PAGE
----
The NHL Hall Class of 2016 will be announced on Monday night June 27th and it’s not as if this one will be easy, because it features the weakest 1st-year eligible group in years. Why is that more relevant this year than most? Because the incumbents, those like Eric Lindros, an all-time hockey enigma, are amongst those on that bubble of immortality. For six years the debate has raged on as to whether 88, such a polarizing figure in his sport since he defied the ruling class of the NHL as a junior superstar and pretty much manipulated a wealthy and soft landing in Philadelphia. Injuries and drama plagued Lindros over the course of a career shortened by severe concussions and marked by the never ending feud involving Eric Lindros his parents Bonnie and Carl and Flyers GM Bobby Clarke. How much this effects his legacy and hindered production is anyone’s guess. However, Lindros has 373 goals and 492 assists so while his total of 865 points may not get him in top tens and all time lists, he accomplished those numbers in just 760 regular season games. Waiting six years I think is enough, and I believe now that he’s back in the Flyers “family” and the addition of Bob Clarke to the selection committee gets him the nod Monday.
Next up, and this gotta be a lock, is Mark Recchi. Not only did he play 22 seasons he played them at the highest level, winning three Stanley Cups as a player. He retired as the 12th all-time leading scorer and 4th in total games played. Mark Recchi is also the oldest player in NHL history to score a Cup winning goal with Boston in 2011 after declaring his desire to skate off into the sunset. He also won the Cup three times with three different teams (Penguins, Hurricanes and Bruins) and put up 577 goals and 956 assists for 1,533 points over 22 NHL seasons. Fellow nominee Rod Brind’Amour said of Recchi: “I don’t know what more you need to do to be a Hall of Fame player.” Recchi defined winner and tomorrow night has to be recognized by his peers for his contributions to the game. His 92 season of 52 goals and 70 assists remain one of the most remarkable I’ve seen in any sport and earns him a place in this class alongside his linemate Eric Lindros.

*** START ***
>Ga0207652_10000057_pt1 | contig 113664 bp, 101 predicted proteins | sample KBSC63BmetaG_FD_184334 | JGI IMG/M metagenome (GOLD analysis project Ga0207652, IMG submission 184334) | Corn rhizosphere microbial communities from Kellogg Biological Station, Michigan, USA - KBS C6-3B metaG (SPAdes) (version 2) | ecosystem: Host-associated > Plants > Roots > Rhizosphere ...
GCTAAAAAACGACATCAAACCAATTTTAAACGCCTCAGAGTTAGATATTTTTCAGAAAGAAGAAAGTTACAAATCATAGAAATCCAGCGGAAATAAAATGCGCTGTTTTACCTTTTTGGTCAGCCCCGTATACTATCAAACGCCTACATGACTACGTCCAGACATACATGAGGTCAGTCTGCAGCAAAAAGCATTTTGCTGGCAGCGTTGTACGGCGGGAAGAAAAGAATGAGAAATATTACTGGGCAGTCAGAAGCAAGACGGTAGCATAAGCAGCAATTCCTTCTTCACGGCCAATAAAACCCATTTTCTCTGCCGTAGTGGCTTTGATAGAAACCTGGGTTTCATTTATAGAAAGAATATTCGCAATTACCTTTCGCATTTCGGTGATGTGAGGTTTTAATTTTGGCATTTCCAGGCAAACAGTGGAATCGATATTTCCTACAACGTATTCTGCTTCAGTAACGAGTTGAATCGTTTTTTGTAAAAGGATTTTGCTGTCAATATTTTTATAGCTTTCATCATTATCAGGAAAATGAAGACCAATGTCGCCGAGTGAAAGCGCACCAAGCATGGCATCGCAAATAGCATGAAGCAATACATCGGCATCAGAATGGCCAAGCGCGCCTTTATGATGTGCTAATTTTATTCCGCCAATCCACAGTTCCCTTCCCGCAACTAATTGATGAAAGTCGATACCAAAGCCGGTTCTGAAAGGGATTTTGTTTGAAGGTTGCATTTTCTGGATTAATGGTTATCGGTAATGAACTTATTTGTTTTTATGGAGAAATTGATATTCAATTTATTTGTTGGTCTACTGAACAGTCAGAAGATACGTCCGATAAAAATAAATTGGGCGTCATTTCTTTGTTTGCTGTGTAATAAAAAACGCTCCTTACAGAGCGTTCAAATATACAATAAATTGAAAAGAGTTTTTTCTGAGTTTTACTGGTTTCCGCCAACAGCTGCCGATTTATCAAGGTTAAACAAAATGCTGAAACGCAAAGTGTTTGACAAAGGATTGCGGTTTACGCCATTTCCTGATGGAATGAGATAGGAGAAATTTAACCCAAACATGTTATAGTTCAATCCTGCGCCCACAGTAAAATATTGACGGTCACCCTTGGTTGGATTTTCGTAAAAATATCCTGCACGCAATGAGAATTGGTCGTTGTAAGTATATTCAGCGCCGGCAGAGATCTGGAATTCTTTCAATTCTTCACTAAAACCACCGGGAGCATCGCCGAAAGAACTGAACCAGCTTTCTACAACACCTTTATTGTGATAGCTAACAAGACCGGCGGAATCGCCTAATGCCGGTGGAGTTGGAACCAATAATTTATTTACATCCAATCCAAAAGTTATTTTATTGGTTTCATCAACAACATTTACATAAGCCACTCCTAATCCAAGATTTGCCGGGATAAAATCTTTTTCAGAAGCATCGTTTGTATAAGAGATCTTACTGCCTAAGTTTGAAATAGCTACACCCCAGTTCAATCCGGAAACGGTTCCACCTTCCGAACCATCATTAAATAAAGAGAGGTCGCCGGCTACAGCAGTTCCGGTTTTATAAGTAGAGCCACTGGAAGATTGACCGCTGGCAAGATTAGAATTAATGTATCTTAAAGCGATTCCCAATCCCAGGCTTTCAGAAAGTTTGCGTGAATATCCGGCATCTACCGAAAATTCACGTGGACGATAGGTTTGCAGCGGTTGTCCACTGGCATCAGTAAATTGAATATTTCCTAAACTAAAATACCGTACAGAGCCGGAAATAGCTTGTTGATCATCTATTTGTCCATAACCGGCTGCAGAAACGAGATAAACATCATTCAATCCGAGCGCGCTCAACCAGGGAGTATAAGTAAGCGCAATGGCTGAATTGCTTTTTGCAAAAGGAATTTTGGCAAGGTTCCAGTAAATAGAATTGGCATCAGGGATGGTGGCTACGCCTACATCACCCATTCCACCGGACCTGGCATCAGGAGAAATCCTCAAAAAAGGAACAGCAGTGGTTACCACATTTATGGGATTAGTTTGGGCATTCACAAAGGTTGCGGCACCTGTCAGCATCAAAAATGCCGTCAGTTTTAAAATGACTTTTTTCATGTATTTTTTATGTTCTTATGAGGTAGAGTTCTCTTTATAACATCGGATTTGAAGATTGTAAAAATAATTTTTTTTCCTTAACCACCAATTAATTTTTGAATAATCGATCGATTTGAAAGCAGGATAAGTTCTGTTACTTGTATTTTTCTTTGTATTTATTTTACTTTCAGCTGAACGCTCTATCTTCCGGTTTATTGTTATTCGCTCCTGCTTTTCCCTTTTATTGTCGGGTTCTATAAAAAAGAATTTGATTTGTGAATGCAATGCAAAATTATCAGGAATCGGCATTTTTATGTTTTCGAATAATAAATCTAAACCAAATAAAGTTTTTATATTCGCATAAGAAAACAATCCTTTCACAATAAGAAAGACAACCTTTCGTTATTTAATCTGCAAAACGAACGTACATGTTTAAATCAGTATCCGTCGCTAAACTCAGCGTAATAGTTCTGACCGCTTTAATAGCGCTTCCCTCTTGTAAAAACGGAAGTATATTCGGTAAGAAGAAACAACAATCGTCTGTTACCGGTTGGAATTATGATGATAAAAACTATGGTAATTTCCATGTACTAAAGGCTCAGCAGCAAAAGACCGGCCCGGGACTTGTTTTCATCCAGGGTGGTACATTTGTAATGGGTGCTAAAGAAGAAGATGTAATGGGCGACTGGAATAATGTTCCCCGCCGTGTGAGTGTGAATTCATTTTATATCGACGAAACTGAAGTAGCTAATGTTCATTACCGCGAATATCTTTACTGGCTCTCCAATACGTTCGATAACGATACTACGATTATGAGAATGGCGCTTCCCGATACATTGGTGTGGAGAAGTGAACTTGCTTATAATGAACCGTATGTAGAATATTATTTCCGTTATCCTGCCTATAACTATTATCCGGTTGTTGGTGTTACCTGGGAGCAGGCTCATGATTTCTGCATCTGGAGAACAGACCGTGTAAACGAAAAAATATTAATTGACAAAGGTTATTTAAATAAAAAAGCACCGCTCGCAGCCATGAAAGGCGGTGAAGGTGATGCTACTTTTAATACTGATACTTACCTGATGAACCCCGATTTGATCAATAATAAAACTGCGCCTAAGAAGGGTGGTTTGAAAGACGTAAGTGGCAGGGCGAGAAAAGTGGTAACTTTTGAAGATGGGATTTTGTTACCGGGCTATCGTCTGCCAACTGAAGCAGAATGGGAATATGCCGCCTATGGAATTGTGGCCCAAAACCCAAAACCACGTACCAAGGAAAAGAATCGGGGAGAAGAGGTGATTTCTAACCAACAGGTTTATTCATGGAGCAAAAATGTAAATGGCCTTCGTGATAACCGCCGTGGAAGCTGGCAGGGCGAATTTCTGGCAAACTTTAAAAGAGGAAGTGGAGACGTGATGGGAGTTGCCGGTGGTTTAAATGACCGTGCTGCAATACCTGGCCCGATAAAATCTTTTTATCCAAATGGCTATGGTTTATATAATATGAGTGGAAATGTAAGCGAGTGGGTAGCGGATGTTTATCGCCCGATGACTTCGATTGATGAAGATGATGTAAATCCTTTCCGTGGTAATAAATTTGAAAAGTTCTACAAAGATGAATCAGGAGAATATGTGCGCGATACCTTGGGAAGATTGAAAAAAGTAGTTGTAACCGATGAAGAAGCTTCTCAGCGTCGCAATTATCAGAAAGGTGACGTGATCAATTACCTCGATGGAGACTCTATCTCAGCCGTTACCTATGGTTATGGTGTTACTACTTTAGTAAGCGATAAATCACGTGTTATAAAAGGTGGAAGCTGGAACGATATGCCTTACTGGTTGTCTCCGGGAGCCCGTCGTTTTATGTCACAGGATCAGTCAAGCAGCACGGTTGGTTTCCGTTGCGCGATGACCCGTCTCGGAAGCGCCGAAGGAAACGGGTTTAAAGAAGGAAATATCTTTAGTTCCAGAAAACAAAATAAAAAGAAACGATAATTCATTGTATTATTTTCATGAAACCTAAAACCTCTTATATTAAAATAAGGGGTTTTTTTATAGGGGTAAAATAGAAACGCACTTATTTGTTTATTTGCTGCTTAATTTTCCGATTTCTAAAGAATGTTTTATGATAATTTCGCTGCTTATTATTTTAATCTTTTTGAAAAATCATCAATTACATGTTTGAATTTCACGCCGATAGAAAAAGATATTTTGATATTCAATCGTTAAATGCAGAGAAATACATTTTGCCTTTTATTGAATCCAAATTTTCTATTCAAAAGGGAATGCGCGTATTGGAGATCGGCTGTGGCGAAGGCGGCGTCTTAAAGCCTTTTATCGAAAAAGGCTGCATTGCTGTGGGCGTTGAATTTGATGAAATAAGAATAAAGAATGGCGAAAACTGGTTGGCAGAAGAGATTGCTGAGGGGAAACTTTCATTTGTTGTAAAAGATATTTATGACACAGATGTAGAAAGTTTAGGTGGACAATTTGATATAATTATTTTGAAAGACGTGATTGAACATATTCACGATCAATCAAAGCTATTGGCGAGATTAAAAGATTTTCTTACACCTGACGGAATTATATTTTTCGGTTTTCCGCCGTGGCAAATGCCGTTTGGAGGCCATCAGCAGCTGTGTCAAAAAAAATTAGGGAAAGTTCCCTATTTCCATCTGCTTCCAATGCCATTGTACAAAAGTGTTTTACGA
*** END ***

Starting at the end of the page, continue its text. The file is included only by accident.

My 2016 Hall of Fame bubble:
SERGEI MAKAROV: His 384 NHL points and Calder Trophy season as rookie of the year must be combined with his dominant international career for the Soviet Union when Makarov averaged 1.37 points a game, won two Olympic gold medals and eight world championships.
DAVE ANDREYCHUK: The captain of the 2004 Cup champion Tampa Bay Lightning put up 1,338 points in 1,639 regular-season games over 23 seasons.
ALEXANDER MOGILNY: Second only to 2015 inductee Sergei Fedorov in NHL points among Russians with 1,032, Mogilny won the Cup and was a six-time All-Star in 16 seasons.
PAUL KARIYA: Like Lindros, concussions cut Kariya’s career short, but he finished with 989 points in 989 games over 15 seasons and made the All-Star Game seven times.
JEREMY ROENICK: His 1,216 points rank him fourth among U.S. players and the top three — Brett Hull, Mike Modano and Phil Housley — are all in.
CURTIS JOSEPH: Not winning a Cup hurts a goaltender, but his 454 victories are the most of any not in the Hall.
ROD BRIND’AMOUR: Was captain of the 2006 Cup champion Carolina Hurricanes, had 1,184 points and won the Selke Trophy as the top defensive forward.
THEO FLEURY: Overcame his 5-foot-6 size disadvantage to put up 1,084 points and win almost everything: the Stanley Cup, Canada Cup, Olympic gold medal and world junior gold medal.
CHRIS OSGOOD: Won the Cup twice as a starting goalie and again as a backup, but benefited from playing on talented Detroit Red Wings teams.
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